First stop on my mom’s tour of the Bay Area was San Francisco. Next, we went to Napa Valley to tour a castle!
But there were a few obstacles:
- I rarely ever drink wine (or any alcohol for that matter because I just don’t like the taste)
- Neither does my mother
- I forgot my ball gown back in Florida
Yet so it happened that two nondrinkers came to visit Wine Country…
Touring the Castello di Amorosa: Turrets, Caves, and a Torture Chamber
We arrive at the Castello ten minutes late.
“I can’t believe we’re late to tour a castle!” I yell at my mom, even though really it’s my fault for waking up late and taking too long to choose what to wear.
Our tour guide is Damian, who’s been working at the Castello since 2008. He’s quite the character, cracking jokes, inserting snarky comments, and spewing a multitude of facts about the castle and wine.
The castle’s specs are impressive:
- Authentically styled as a 13th-century Tuscan castle
- 121,000 square feet
- 107 rooms
- 5 defensive towers
- Hand-painted frescoes
- All ironwork hand-forged by Italian artisans over open flame
- More than 170 containers of handmade antique bricks and tiles brought over from Europe
- Secret passageways (sadly, I was never made privy to these…)
- Two and a half acres of caves
- Torture chamber with an authentic 300-year-old iron maiden and other torture devices
Damian takes us into the caves below the castle. It is cold, dark, and damp. I am reminded of “The Cask of Amontillado” by Edgar Allan Poe, and a shiver runs down my spine. Despite its eeriness, the cave part of the tour is absolutely thrilling.
We spend an uncomfortable amount of time in the torture chamber as Damian details the uses of each and every device in the room.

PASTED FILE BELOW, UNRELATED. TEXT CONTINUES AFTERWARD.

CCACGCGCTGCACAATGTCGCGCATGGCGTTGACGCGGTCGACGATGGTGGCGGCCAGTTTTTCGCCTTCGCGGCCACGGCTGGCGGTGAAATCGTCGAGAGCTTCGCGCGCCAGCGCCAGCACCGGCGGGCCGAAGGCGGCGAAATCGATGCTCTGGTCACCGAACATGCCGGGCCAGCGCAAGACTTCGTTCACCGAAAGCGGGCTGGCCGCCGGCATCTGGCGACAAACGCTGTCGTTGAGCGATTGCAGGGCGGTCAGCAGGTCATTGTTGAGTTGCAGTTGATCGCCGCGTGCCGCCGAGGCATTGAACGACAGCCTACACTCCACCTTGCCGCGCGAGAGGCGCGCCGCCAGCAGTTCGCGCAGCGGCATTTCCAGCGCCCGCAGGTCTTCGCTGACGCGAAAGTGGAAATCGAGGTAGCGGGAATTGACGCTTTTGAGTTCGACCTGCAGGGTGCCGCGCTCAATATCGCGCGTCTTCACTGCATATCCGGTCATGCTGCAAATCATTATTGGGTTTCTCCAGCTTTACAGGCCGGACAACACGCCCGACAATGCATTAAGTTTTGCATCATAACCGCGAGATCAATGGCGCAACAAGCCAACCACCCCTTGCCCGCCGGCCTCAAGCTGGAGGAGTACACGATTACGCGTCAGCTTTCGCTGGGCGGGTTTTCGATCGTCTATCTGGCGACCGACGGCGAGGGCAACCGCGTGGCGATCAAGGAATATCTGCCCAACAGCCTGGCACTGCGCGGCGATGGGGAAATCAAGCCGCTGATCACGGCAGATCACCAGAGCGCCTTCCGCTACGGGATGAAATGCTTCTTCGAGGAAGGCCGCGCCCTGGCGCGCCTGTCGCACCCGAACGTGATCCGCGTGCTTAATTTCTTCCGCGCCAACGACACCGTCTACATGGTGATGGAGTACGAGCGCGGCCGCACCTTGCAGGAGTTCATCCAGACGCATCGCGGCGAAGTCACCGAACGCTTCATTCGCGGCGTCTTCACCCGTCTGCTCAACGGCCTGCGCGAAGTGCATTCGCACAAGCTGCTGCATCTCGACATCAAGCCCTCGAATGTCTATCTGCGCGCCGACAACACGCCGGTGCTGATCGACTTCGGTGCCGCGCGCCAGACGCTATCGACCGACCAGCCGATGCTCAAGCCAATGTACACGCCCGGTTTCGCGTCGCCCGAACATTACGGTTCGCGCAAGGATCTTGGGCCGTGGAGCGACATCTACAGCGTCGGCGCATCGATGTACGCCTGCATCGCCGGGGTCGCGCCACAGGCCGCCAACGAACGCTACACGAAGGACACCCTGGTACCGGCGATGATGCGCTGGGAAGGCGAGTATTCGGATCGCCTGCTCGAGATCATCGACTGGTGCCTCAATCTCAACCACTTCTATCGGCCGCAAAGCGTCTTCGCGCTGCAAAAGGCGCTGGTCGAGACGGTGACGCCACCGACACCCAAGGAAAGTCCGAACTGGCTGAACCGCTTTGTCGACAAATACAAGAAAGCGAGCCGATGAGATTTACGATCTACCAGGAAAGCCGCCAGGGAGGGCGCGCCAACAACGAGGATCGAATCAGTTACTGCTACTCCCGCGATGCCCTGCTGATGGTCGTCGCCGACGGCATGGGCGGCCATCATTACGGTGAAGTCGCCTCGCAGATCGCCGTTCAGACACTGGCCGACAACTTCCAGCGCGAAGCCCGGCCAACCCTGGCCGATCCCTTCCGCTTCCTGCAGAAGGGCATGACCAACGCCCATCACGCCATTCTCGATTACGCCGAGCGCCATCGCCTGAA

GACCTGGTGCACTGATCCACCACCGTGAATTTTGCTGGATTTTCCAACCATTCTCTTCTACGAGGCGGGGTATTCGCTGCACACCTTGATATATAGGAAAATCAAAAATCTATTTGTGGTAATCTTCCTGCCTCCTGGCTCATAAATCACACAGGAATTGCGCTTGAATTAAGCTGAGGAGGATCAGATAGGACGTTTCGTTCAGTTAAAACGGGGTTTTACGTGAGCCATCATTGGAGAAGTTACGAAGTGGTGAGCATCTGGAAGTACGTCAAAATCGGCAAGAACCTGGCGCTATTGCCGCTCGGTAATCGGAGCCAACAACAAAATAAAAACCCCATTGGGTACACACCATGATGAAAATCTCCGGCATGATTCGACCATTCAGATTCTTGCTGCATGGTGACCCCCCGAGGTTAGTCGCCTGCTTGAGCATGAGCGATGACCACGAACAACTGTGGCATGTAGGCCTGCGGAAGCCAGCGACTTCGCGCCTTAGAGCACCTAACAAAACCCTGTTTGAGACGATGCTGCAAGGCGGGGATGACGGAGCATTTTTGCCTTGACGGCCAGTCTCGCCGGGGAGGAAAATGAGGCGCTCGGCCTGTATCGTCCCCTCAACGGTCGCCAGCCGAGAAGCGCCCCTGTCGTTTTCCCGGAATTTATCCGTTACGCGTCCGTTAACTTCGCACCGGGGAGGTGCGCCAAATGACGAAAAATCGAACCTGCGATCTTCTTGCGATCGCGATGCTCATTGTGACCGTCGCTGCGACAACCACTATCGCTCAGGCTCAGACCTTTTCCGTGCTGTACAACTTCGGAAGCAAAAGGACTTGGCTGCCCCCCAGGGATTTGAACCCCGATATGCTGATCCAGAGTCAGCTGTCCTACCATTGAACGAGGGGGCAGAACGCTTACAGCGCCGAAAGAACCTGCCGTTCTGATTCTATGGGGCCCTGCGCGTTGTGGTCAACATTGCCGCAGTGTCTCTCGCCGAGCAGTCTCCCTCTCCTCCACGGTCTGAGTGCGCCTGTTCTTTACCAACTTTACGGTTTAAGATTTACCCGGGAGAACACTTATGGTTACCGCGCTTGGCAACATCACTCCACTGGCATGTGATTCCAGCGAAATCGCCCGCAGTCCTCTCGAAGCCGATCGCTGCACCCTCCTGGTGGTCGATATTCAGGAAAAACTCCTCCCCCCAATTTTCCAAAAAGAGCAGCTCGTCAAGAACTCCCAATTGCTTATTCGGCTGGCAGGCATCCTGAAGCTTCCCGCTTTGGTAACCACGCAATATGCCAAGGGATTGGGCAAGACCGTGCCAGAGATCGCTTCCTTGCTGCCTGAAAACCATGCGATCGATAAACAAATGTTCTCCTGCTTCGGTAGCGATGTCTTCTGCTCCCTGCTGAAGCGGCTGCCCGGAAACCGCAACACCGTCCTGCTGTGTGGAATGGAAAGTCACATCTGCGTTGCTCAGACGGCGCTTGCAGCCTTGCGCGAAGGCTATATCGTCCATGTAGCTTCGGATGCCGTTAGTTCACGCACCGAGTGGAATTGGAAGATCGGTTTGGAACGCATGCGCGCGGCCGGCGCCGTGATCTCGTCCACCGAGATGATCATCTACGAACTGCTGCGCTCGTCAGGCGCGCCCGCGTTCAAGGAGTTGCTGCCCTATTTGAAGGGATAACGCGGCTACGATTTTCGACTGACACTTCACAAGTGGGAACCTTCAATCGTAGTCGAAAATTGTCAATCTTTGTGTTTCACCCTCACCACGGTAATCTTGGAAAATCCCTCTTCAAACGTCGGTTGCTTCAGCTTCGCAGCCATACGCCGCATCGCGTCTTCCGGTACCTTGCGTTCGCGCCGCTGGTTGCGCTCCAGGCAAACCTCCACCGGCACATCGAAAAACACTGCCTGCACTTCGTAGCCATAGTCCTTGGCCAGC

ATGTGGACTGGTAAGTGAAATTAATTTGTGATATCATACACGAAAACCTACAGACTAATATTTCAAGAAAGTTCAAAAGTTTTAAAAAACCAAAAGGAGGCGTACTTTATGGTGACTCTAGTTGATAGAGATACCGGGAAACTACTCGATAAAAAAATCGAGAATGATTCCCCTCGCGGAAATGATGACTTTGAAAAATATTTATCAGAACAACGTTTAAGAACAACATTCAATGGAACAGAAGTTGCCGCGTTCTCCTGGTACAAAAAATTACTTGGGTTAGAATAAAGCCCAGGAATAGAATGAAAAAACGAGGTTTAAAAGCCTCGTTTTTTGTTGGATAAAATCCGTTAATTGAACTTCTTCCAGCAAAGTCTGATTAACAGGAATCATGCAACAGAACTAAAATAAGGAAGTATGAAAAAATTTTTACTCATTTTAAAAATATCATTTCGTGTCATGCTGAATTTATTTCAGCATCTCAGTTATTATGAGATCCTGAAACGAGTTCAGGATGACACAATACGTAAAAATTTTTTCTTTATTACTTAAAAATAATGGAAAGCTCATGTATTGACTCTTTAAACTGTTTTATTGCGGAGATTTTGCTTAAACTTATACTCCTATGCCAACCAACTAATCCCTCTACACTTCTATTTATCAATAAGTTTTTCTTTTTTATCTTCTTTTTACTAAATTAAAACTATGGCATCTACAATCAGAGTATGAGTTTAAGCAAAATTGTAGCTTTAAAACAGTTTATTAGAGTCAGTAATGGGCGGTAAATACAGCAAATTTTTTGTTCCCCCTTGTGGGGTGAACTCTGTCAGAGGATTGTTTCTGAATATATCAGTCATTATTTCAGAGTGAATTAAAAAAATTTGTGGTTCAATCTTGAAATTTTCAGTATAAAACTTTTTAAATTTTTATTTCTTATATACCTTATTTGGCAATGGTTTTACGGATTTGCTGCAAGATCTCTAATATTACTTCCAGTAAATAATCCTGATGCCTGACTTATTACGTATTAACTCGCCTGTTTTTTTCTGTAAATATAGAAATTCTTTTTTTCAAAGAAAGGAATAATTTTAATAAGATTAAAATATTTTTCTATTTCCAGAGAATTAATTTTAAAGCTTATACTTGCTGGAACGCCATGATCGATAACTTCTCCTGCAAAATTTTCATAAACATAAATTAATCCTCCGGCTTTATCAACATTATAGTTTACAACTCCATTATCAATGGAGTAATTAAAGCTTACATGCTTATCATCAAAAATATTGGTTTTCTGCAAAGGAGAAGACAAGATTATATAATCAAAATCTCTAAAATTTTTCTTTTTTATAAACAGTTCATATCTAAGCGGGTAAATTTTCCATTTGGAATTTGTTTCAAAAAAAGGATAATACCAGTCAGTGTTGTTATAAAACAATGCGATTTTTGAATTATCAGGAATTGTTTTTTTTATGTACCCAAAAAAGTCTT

Wine Tasting at the Castello
We step out of the torture chamber into a room piled high with barrels, and Damian informs us that we will be doing a barrel tasting. As he pulls out the wine glasses, I mentally run through the steps I found on Google the night before when I searched “how to do a wine tasting.”
He hands me a glass and keeps talking, but I am so focused on the glass, I hardly hear what he’s saying.
Swirl. Every article I read told me the first step is to swirl. I take a deep breath, rear back my hand, and just as I’m about to flick my wrist, I hear him shout:
I immediately freeze and look at him. Thankfully, he was talking to everyone, and not me specifically.
“I know people ALWAYS tell you to swirl, and people always get all swirl happy.” He takes an empty wine glass and spins it wildly in the air. “Woohoo! I’m a cowboy!”
The others laugh at this wine tasting faux pas. I chuckle nervously.
“Yeah,” I mutter to the person next to me. “Like, who the heck would do that?”
“Just take a sip,” Damian tells us. “Let it touch just the tip of your tongue.”
I take a sip.
“If you did it right, it should taste sweet.”
I think I did it wrong because it just tastes like alcohol to me.
“Now,” he says, “smell it. Stick your nose in it and breathe deep.”
At some point, he finally lets us swirl, and I’m proud of myself because I do it without spilling any wine on my white shirt.
I manage to fake my way through the rest of the barrel tasting, but the true test comes when we all take our seats at a bar deep in the caverns of the Castello for our wine tasting.
Damian instructs us to pull out the other half of our torn ticket.
“But my ticket hasn’t been torn,” I tell him.
“Um, honey, that’s because you showed up LATE,” he retorts, then takes my ticket and rips it in half. “Here ya go.”
He then tells us to open up the wine lists in front of us and check off the wines we’d like to taste. My mom and I purchased the upgraded ticket, meaning we can taste six wines, including the priciest ones, which are on the “Reserve” list. (Oh yes, we are fancy.)